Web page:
If you already have HomeKit, then hue is sort of a no brainer. It works great with HomeKit, including multiple Hue bridges. And if you need advanced automations, you can use Shortcuts.

The Gledopto RGBW controllers have decent safety certifications and work well either through Hue bridge or connected to a smartthings hub. Again, though, you get better group and scene controls through the Hue or HomeKit app.

ST-compatible RGBW LED Strip Controller Reviews (2020)

Those ovens look pretty awesome! But also pretty expensive…one could buy 3-5 Samsung ranges for just one of those. I am sure they are “better” but at the end of the day, it’s a box that you put heat into and get crispy things out. And the Samsung ranges work with SmartThings, no additional integration needed. :grin:

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Thanks for the links. So from that, I see that in the field of smart Zigbee RGBWW controllers for BYOS (Bring Your Own Strips) (which notably eliminates LIFX-Z, even though I love my LIFX-Z in my current/old place), there are three documented options. Gledopto is the proven leader, with RGBgenie ZB-1005 being a backup (although apparently some color accuracy defects) and Zemismart 3A12S-15 being a possible contender for something a step up from random Chinese knockoffs.

I would ask that you check out the Hi-Line HL-ZIG5-RGBCCT. It looks like it is in the same vein as the aforementioned products; it’s not clear if they share a common ODM or if it’s Hi-Line’s own design & implementation.

Can folks describe what the current control experience is like for a home with the Philips Hue Bridge and Philips Hue Bridge-compatible lighting, versus the experience where all the lights are controlled and managed in Samsung SmartThings (new app)? (This includes what the control experience is like with third party apps like iConnectHue, and with switches, dimmers, touch panels, etc., not just phone apps.)

My experience with SmartThings (both old and new apps) is that the mobile experience is functional and utilitarian, but it is to manage and automate things in general, not lights specifically. Therefore, it is missing a lot of useful interfaces to manipulate groups of lights or to set scenes and schedules. In contrast, the LIFX app has been quite good. I am guessing that the Hue Bridge (and app) provide an experience a lot closer to the LIFX app.

Yes, exactly. :sunglasses:

And in addition to the native hue app, there are specialty apps like iConnectHue which let you do a bunch of special effects work if you like, which is very popular. This is especially nice if you want to do fade ins or sync your lights with your music or TV or things like that. You do have to pay extra for a lot of the special features, though, so you can easily end up spending $25 or so on IconnectHue features if you’re into all of that.

Personally, I am more into practical stuff, and I like the free Hue labs “formulas“ Which have a lot of advanced features. For example, there’s a formula that lets you pair two hue motion sensors so The motion on either one turns on the same lights, but there has to be no motion on both of them before the lights turn off. There are also gentle wake up formulas, “stay in bed“ formulas for kids, and lots more. This is the kind of library of pre-built automation ideas that I wish smartthings would offer.

To be honest, though, 90% of what I do with my hue lights I do through HomeKit. :sunglasses: I use the Hue app or one of the third-party hue apps to create scenes, then I’ll import those scenes into HomeKit and automate their execution there.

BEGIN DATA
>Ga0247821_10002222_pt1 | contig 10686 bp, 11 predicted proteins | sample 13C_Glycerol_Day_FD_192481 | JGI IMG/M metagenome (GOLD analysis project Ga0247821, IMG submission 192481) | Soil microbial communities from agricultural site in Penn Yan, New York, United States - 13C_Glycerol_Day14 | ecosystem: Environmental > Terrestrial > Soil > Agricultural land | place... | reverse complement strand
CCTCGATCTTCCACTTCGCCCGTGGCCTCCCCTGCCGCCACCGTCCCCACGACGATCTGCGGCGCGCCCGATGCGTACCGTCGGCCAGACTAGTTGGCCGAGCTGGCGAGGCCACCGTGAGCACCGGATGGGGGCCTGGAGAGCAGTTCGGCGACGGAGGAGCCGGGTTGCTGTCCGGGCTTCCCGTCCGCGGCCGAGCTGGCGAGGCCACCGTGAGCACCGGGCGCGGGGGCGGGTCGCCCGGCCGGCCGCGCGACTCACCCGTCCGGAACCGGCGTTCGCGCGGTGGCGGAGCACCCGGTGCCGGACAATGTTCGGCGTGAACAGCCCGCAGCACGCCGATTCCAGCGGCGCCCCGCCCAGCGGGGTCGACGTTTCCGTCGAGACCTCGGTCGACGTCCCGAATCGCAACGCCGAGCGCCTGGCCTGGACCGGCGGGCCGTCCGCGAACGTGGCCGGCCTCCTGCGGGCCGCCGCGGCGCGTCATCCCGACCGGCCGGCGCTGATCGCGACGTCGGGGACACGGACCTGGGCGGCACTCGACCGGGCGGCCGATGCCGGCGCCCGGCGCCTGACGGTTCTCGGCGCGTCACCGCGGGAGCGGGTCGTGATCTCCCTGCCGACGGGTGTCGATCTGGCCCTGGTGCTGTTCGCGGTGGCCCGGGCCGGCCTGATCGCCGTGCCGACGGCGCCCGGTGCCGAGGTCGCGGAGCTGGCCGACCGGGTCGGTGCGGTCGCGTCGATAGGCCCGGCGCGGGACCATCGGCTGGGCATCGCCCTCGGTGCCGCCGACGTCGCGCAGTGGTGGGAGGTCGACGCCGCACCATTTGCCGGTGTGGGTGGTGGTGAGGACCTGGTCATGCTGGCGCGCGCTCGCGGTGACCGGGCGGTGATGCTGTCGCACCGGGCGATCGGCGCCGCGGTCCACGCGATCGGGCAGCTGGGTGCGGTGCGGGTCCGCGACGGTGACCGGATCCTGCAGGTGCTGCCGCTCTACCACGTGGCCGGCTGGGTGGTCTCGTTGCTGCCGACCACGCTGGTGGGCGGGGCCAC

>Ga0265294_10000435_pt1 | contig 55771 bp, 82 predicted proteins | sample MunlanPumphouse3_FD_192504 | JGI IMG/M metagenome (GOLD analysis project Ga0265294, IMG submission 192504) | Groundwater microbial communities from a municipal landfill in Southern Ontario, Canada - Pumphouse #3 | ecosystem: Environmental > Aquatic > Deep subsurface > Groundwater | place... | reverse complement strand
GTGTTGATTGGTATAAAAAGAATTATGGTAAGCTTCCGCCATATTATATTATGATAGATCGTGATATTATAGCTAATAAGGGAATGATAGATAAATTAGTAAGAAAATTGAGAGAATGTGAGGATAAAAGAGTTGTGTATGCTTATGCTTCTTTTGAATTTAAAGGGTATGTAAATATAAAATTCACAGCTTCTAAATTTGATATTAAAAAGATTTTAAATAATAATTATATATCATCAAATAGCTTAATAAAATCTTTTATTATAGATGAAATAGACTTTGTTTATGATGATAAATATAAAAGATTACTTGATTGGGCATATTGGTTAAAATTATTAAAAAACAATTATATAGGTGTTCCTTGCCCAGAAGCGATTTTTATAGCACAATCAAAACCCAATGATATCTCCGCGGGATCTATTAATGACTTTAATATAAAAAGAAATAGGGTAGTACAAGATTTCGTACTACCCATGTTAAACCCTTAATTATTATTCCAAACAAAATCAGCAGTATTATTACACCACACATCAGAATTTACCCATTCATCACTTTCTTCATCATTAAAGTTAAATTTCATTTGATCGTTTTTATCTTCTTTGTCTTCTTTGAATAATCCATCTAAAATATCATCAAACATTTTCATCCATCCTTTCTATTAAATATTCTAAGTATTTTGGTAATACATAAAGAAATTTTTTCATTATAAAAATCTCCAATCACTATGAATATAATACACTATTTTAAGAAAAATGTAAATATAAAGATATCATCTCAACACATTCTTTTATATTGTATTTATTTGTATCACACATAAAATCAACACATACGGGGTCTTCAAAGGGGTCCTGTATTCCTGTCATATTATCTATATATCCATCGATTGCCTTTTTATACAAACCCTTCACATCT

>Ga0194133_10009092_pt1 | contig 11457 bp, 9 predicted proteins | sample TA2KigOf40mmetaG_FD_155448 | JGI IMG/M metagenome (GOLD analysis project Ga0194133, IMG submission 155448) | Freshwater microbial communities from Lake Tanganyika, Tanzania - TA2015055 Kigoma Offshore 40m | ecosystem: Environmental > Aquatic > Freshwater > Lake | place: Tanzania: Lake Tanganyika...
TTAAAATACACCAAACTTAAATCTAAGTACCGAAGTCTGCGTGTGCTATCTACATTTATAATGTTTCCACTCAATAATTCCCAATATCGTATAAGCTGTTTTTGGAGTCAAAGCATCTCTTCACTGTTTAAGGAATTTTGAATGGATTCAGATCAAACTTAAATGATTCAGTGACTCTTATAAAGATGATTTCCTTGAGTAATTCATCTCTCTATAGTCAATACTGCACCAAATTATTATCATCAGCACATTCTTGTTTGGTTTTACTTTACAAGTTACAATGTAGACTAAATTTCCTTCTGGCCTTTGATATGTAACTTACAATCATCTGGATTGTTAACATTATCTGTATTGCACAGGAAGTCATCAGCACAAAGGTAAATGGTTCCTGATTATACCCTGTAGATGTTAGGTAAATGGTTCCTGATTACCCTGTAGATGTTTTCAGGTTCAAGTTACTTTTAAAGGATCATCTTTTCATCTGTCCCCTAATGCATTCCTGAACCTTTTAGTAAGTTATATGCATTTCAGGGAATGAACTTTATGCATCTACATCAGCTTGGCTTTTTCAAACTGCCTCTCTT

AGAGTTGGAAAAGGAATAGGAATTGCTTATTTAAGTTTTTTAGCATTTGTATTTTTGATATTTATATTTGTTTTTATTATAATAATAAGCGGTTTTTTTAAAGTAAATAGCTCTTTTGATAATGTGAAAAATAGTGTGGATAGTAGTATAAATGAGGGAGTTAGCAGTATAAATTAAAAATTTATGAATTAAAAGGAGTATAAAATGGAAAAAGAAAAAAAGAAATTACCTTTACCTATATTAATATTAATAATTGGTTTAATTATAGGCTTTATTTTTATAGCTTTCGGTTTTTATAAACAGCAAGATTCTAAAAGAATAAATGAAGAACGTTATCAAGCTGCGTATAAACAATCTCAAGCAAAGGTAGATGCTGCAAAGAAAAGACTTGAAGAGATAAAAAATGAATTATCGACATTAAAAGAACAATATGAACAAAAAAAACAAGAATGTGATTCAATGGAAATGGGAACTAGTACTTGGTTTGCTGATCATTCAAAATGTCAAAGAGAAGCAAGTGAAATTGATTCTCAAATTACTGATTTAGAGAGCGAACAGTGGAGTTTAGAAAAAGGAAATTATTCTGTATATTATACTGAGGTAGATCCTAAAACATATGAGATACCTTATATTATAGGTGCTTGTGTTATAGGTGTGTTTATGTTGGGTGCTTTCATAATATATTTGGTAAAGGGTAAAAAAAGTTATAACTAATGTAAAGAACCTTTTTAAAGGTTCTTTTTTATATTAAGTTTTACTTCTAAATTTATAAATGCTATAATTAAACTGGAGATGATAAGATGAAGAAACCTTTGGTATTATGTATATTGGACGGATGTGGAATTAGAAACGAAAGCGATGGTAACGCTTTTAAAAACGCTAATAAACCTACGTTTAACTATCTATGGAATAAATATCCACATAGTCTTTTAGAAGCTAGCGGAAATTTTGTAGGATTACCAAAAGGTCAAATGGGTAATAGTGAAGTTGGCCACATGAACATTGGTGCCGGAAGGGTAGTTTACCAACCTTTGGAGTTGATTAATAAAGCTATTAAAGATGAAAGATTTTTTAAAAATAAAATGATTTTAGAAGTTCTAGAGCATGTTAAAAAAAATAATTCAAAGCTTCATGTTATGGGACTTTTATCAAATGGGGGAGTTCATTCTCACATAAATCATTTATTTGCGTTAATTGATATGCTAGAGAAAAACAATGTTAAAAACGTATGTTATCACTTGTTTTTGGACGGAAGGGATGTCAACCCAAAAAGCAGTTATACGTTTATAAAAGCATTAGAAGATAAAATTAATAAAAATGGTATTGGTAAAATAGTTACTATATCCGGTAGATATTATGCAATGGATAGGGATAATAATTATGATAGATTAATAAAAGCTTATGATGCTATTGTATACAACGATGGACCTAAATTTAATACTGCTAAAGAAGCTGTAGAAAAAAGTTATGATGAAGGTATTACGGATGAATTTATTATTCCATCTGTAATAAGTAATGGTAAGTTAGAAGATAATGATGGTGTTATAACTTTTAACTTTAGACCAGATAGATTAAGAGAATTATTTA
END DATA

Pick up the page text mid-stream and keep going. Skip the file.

Here’s a good video that walks you through an example of this. You can see how scene creation is very well-suited to RGBW lights. (You can also just set your lights however you want them to be and then capture that as a scene, which is nice.)

As far as switches, we’ve tried a lot of different things, but at this point have settled on the Lutron Aurora Dimmer, which fits over the top of an existing switch. This is not part of the Lutron Caseta line, it’s specifically designed for use with the hue bridge. It’s very simple and very intuitive for guests. It works just like a regular Rotary dimmer except it sends a command to the Hue bridge which is then sending the command to the lights.

image

As I’ve mentioned before, we have five of these now and have been very happy with them. (We also have the regular Lutron Caseta dimmer switches throughout the house for control of dumb ceiling fixtures.) The aurora devices are battery operated and don’t require any wiring.

But there are many different options for switches now depending on exactly how you want to use them. This one works well for us because we have many different people coming through the house and it’s just a very intuitive wall switch for visitors.

That is a good recommendation and endorsement; I appreciate that. Getting a reliable physical dimmer is something I have been trying to figure out for a long time.

In my current home, I have resigned myself to using Brilliant Smart Home Controls to control LIFX bulbs and strips. They work reliably, but at $300-$450 apiece, they are seriously overkill for the problem (of course, they do many other things) and changing colors requires numerous taps. I just got a Sengled Smart Light Switch which is very similar to Sylvania’s switch/dimmer, and to Philips Hue’s switch/dimmer. The Sengled Smart Light Switch works with SmartThings, but there are significant delays.

It sounds like the wide variety of Hue switches and dimmers, including the Lutron Aurora, will provide much more responsive integration when everything goes through the Hue Bridge.

To follow up on Lutron Aurora specifically, I am planning on changing all of the wallplates and outlets to screwless Leviton Decora Plus Gray (for example, this 80312-GY 4-gang one). Is there a standard switch screwless wallplate to pair the Lutron Aurora with? I wonder if Lutron could be troubled to make different colors for the Aurora itself.

Note: to partially but not completely answer my question, Lutron makes Fassada traditional wallplates. FG-1-XX, where XX is the color code. The catalog does not list gray. :frowning: It does list Stainless Steel (SS), which is sort of a substitute, but not really.

There apparently is a Lutron Aurora Wallplate adapter advertised for Decora-sized openings, as well as at least one YouTube video:

…but no evidence that it has actually made it to market yet.